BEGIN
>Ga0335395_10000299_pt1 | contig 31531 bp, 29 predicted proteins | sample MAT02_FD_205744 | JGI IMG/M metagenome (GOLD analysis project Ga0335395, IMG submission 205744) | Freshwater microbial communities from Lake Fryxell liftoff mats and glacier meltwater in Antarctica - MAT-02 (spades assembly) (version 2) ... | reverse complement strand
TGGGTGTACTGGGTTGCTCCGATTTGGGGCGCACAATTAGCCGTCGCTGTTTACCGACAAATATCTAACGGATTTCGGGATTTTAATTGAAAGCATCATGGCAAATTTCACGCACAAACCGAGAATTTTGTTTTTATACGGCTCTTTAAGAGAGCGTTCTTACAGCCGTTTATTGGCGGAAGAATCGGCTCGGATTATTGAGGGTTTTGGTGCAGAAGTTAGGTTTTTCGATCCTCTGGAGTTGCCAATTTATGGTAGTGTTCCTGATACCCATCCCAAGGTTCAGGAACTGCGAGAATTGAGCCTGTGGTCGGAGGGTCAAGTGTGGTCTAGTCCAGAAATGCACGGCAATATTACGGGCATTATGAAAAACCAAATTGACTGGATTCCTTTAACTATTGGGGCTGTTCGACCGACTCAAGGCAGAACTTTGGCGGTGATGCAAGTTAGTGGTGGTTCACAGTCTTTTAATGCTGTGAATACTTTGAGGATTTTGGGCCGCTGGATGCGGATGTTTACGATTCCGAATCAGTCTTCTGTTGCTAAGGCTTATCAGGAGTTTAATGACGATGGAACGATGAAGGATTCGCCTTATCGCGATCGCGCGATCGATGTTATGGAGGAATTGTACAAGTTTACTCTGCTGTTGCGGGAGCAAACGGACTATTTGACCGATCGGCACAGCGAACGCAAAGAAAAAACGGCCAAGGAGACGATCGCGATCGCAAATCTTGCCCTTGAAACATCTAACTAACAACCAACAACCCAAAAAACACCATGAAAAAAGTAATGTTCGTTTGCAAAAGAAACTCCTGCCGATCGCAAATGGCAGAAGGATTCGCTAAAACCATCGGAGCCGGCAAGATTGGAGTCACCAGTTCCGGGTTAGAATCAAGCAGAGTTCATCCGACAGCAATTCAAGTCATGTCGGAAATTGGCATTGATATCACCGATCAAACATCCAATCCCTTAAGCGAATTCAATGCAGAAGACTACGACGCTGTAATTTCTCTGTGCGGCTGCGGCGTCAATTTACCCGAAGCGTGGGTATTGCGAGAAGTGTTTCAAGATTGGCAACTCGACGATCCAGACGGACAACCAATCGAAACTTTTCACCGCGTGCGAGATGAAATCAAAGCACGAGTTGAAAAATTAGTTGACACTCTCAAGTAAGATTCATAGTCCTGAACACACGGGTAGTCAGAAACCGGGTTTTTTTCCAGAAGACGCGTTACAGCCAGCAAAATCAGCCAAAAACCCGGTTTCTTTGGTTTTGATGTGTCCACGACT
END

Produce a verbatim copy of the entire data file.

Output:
>Ga0335395_10000299_pt1 | contig 31531 bp, 29 predicted proteins | sample MAT02_FD_205744 | JGI IMG/M metagenome (GOLD analysis project Ga0335395, IMG submission 205744) | Freshwater microbial communities from Lake Fryxell liftoff mats and glacier meltwater in Antarctica - MAT-02 (spades assembly) (version 2) ... | reverse complement strand
TGGGTGTACTGGGTTGCTCCGATTTGGGGCGCACAATTAGCCGTCGCTGTTTACCGACAAATATCTAACGGATTTCGGGATTTTAATTGAAAGCATCATGGCAAATTTCACGCACAAACCGAGAATTTTGTTTTTATACGGCTCTTTAAGAGAGCGTTCTTACAGCCGTTTATTGGCGGAAGAATCGGCTCGGATTATTGAGGGTTTTGGTGCAGAAGTTAGGTTTTTCGATCCTCTGGAGTTGCCAATTTATGGTAGTGTTCCTGATACCCATCCCAAGGTTCAGGAACTGCGAGAATTGAGCCTGTGGTCGGAGGGTCAAGTGTGGTCTAGTCCAGAAATGCACGGCAATATTACGGGCATTATGAAAAACCAAATTGACTGGATTCCTTTAACTATTGGGGCTGTTCGACCGACTCAAGGCAGAACTTTGGCGGTGATGCAAGTTAGTGGTGGTTCACAGTCTTTTAATGCTGTGAATACTTTGAGGATTTTGGGCCGCTGGATGCGGATGTTTACGATTCCGAATCAGTCTTCTGTTGCTAAGGCTTATCAGGAGTTTAATGACGATGGAACGATGAAGGATTCGCCTTATCGCGATCGCGCGATCGATGTTATGGAGGAATTGTACAAGTTTACTCTGCTGTTGCGGGAGCAAACGGACTATTTGACCGATCGGCACAGCGAACGCAAAGAAAAAACGGCCAAGGAGACGATCGCGATCGCAAATCTTGCCCTTGAAACATCTAACTAACAACCAACAACCCAAAAAACACCATGAAAAAAGTAATGTTCGTTTGCAAAAGAAACTCCTGCCGATCGCAAATGGCAGAAGGATTCGCTAAAACCATCGGAGCCGGCAAGATTGGAGTCACCAGTTCCGGGTTAGAATCAAGCAGAGTTCATCCGACAGCAATTCAAGTCATGTCGGAAATTGGCATTGATATCACCGATCAAACATCCAATCCCTTAAGCGAATTCAATGCAGAAGACTACGACGCTGTAATTTCTCTGTGCGGCTGCGGCGTCAATTTACCCGAAGCGTGGGTATTGCGAGAAGTGTTTCAAGATTGGCAACTCGACGATCCAGACGGACAACCAATCGAAACTTTTCACCGCGTGCGAGATGAAATCAAAGCACGAGTTGAAAAATTAGTTGACACTCTCAAGTAAGATTCATAGTCCTGAACACACGGGTAGTCAGAAACCGGGTTTTTTTCCAGAAGACGCGTTACAGCCAGCAAAATCAGCCAAAAACCCGGTTTCTTTGGTTTTGATGTGTCCACGACT